The Guide supplements the revised IMF Manual on Fiscal Transparency (see yesterday's Oct 18 blog). It applies the principles of the revised IMF Code of Good Practices on Fiscal Transparency to the unique set of transparency problems faced by countries that derive a significant share of their revenues from natural resources. The Guide has been revised to reflect the new Code and to provide more recent examples of good practice by individual countries. It provides a framework for assessing resource-specific issues within broader fiscal transparency assessments (including so-called ‘fiscal ROSCs’). Since its initial release in 2005, the Guide has been used by the governments and legislatures of resource rich countries, civil societies, the Extractive Industries Transparency Initiative (EITI), providers of technical support and interested academics and observers.

October 18, 2007

Central American MTEF Workshop

Central American countries, Panama, and the Dominican Republic sponsored a workshop on medium-term expenditure frameworks (MTEFs) for Vice-Ministers, Budget Directors and Treasurers on October 8-9, 2007. The workshop was hosted by the Honduran Ministry of Finance in Tegucigalpa, and was organized and delivered by the IMF Fiscal Affairs and Western Hemisphere Departments, with the support of the World Bank and InterAmerican Development Bank, and participation of speakers from Colombia and Spain.

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Shedding light on fiscal transparency

Ft_cover All the do’s and don’ts for governments keen to let in the light on their management of the nation’s books. That's the motivation for the revised edition of the Fiscal Transparency Manual, published in hard print on October 18 by the Fiscal Affairs Department. It's more than just a guidebook for countries undertaking a voluntary assessment of fiscal transparency by the IMF under the Reports on Standards and Codes initiative. Inside the revised Manual are detailed explanations and country examples for all 44 good practices of the revised Fiscal Transparency Code. Like its predecessor, published in 2001, the Manual is set to be a major source book for PFM practitioners, academics, parliamentarians and civil society.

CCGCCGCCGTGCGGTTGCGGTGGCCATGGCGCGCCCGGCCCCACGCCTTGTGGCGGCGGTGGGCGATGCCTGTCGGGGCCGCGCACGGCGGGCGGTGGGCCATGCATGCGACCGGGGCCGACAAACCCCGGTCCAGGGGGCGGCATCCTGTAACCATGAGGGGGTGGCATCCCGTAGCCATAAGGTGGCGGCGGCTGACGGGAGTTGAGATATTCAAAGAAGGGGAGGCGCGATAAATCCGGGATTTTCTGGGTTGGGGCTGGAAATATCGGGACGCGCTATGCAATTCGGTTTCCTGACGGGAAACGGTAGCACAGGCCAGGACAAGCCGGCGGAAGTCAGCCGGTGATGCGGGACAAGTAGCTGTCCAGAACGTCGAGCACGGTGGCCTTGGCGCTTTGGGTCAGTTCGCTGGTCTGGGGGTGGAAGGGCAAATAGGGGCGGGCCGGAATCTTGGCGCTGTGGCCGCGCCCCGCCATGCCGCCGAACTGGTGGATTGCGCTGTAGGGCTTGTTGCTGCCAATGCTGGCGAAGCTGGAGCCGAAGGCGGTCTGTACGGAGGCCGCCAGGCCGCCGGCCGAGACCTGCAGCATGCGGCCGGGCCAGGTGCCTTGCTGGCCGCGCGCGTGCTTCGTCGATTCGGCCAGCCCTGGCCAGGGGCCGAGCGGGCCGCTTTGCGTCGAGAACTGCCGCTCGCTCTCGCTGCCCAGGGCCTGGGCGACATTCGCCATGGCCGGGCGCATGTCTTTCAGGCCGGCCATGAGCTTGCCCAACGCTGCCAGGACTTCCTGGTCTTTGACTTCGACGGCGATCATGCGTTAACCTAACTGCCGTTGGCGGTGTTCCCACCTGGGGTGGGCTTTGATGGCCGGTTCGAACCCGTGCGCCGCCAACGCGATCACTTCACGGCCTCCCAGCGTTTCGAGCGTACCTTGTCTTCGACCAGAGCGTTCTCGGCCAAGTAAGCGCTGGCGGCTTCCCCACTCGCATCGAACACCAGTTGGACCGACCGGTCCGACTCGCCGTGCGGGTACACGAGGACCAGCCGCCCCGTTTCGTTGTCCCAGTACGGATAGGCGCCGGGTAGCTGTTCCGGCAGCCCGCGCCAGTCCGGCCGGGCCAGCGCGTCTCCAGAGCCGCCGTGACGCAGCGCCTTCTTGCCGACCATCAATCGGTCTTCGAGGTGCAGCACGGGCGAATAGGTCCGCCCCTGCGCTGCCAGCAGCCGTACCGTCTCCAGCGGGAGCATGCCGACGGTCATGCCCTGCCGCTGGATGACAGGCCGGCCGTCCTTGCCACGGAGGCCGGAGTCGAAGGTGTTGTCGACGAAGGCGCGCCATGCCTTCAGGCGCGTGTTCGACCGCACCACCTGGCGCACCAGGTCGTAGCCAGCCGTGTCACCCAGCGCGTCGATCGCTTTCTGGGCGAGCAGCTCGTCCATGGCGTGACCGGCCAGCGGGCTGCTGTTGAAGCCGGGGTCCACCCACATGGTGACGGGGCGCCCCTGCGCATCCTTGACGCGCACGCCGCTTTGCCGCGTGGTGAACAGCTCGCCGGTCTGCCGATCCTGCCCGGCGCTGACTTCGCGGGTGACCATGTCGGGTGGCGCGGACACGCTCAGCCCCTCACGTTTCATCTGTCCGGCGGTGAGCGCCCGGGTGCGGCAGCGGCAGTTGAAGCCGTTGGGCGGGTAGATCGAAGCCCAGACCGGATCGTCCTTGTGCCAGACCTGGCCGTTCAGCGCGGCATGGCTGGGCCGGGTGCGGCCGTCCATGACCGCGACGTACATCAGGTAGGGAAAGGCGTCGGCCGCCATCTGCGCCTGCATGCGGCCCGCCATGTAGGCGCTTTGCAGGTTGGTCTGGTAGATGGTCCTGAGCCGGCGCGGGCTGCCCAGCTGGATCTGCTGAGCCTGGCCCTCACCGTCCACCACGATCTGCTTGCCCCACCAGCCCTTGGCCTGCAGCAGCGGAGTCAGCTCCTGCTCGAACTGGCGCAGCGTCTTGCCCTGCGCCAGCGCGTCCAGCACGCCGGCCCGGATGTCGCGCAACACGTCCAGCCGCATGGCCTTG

Four guiding principles of fiscal transparency shape both the Code and Manual: clarity of roles and responsibilities; open budget processes; public availability of information; and assurances of integrity. In delving into these requirements, the Manual also reveals many crucial aspects of good financial stewardship including public financial management, classification of the public sector, accounting issues, poverty impact assessments, approaches to freedom of information, and ethical standards. The Manual is published on (www.imf.org).

A factsheet: how does the IMF encourage greater fiscal transparency?

Posted by Jon Shields

October 17, 2007

Program and Performance Budgeting Enthusiasm in India -- IMF Training Course

Pune_2_4  An IMF training course in Pune for senior civil servants from India and around the region went into the varied experiences with this “second generation” budget reform. Making program and performance budgeting (PPB) work in the context of capacity constraints and politicians familiar only with traditional line item budgeting led to lively discussions with the 29 participants from India’s central and state governments, and invited representatives of other countries' ministries of finance.

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October 15, 2007

Transition to Accrual Accounting -- IMF Technical Guidance Note

TNM cover
Accrual accounting is a hot topic these days, with many countries expressing interest in adopting accruals. A July 2006 IMF FAD Technical Guidance Note by FAD staff members Abdul Khan and Stephen Mayes provides advice on the design, planning, and implementation of an accrual-based accounting regime. The guidelines address a number of issues associated with the implementation of accrual-based accounting, and are intended to provide broad guidance on the preconditions necessary for the successful transition to accrual accounting, the appropriate sequencing of the reform steps, and the milestones which could serve as yardsticks of progress.